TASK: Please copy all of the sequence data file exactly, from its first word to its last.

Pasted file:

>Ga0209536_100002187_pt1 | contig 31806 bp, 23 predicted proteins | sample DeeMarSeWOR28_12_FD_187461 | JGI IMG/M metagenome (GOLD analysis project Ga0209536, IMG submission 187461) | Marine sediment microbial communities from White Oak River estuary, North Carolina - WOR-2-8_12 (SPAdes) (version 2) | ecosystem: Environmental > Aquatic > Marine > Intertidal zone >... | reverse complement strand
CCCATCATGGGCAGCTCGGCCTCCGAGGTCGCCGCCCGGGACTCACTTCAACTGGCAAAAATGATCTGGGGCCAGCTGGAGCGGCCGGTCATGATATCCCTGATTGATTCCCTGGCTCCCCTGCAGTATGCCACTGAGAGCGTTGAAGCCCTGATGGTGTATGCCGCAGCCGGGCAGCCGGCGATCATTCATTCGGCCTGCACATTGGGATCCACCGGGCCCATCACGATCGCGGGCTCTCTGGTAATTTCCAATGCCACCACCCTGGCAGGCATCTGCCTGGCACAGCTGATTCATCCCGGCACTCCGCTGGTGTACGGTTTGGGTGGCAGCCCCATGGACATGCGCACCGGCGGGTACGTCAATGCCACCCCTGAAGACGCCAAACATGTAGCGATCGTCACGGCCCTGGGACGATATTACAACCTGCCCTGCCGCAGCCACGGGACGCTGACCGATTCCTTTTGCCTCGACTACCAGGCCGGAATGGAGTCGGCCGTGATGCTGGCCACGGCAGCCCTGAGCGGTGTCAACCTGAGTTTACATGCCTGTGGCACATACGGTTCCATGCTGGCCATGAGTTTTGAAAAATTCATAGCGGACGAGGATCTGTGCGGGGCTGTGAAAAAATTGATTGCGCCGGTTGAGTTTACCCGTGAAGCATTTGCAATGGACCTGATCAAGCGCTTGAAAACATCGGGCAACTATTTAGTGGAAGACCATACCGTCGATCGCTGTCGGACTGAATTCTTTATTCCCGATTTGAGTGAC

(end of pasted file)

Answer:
>Ga0209536_100002187_pt1 | contig 31806 bp, 23 predicted proteins | sample DeeMarSeWOR28_12_FD_187461 | JGI IMG/M metagenome (GOLD analysis project Ga0209536, IMG submission 187461) | Marine sediment microbial communities from White Oak River estuary, North Carolina - WOR-2-8_12 (SPAdes) (version 2) | ecosystem: Environmental > Aquatic > Marine > Intertidal zone >... | reverse complement strand
CCCATCATGGGCAGCTCGGCCTCCGAGGTCGCCGCCCGGGACTCACTTCAACTGGCAAAAATGATCTGGGGCCAGCTGGAGCGGCCGGTCATGATATCCCTGATTGATTCCCTGGCTCCCCTGCAGTATGCCACTGAGAGCGTTGAAGCCCTGATGGTGTATGCCGCAGCCGGGCAGCCGGCGATCATTCATTCGGCCTGCACATTGGGATCCACCGGGCCCATCACGATCGCGGGCTCTCTGGTAATTTCCAATGCCACCACCCTGGCAGGCATCTGCCTGGCACAGCTGATTCATCCCGGCACTCCGCTGGTGTACGGTTTGGGTGGCAGCCCCATGGACATGCGCACCGGCGGGTACGTCAATGCCACCCCTGAAGACGCCAAACATGTAGCGATCGTCACGGCCCTGGGACGATATTACAACCTGCCCTGCCGCAGCCACGGGACGCTGACCGATTCCTTTTGCCTCGACTACCAGGCCGGAATGGAGTCGGCCGTGATGCTGGCCACGGCAGCCCTGAGCGGTGTCAACCTGAGTTTACATGCCTGTGGCACATACGGTTCCATGCTGGCCATGAGTTTTGAAAAATTCATAGCGGACGAGGATCTGTGCGGGGCTGTGAAAAAATTGATTGCGCCGGTTGAGTTTACCCGTGAAGCATTTGCAATGGACCTGATCAAGCGCTTGAAAACATCGGGCAACTATTTAGTGGAAGACCATACCGTCGATCGCTGTCGGACTGAATTCTTTATTCCCGATTTGAGTGAC